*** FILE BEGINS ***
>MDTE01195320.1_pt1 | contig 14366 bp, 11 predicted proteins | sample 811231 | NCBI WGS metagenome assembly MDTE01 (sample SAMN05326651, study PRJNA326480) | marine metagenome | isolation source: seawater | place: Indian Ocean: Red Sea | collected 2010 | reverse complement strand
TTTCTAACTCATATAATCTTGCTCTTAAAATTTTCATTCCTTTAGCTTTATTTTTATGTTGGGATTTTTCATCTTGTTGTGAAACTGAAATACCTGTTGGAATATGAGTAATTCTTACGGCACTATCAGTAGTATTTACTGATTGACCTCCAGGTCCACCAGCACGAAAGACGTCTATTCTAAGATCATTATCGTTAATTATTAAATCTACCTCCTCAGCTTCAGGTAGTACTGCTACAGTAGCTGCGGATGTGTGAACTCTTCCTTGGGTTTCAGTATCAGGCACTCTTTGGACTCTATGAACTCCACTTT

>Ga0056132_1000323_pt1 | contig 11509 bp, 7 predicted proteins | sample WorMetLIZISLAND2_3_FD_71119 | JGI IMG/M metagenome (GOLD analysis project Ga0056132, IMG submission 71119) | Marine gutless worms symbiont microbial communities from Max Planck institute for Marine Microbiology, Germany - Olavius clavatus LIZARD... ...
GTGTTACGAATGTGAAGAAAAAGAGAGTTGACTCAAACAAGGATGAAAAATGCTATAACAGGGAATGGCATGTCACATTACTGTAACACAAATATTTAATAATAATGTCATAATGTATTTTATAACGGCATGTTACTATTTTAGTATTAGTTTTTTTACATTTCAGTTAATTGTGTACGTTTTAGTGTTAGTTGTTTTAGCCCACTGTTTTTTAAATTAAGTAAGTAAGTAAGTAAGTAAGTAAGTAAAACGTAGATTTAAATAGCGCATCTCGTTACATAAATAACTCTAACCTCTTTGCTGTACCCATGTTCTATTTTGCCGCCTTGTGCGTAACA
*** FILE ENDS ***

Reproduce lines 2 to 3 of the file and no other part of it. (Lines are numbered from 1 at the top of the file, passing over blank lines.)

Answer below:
TTTCTAACTCATATAATCTTGCTCTTAAAATTTTCATTCCTTTAGCTTTATTTTTATGTTGGGATTTTTCATCTTGTTGTGAAACTGAAATACCTGTTGGAATATGAGTAATTCTTACGGCACTATCAGTAGTATTTACTGATTGACCTCCAGGTCCACCAGCACGAAAGACGTCTATTCTAAGATCATTATCGTTAATTATTAAATCTACCTCCTCAGCTTCAGGTAGTACTGCTACAGTAGCTGCGGATGTGTGAACTCTTCCTTGGGTTTCAGTATCAGGCACTCTTTGGACTCTATGAACTCCACTTT

>Ga0056132_1000323_pt1 | contig 11509 bp, 7 predicted proteins | sample WorMetLIZISLAND2_3_FD_71119 | JGI IMG/M metagenome (GOLD analysis project Ga0056132, IMG submission 71119) | Marine gutless worms symbiont microbial communities from Max Planck institute for Marine Microbiology, Germany - Olavius clavatus LIZARD... ...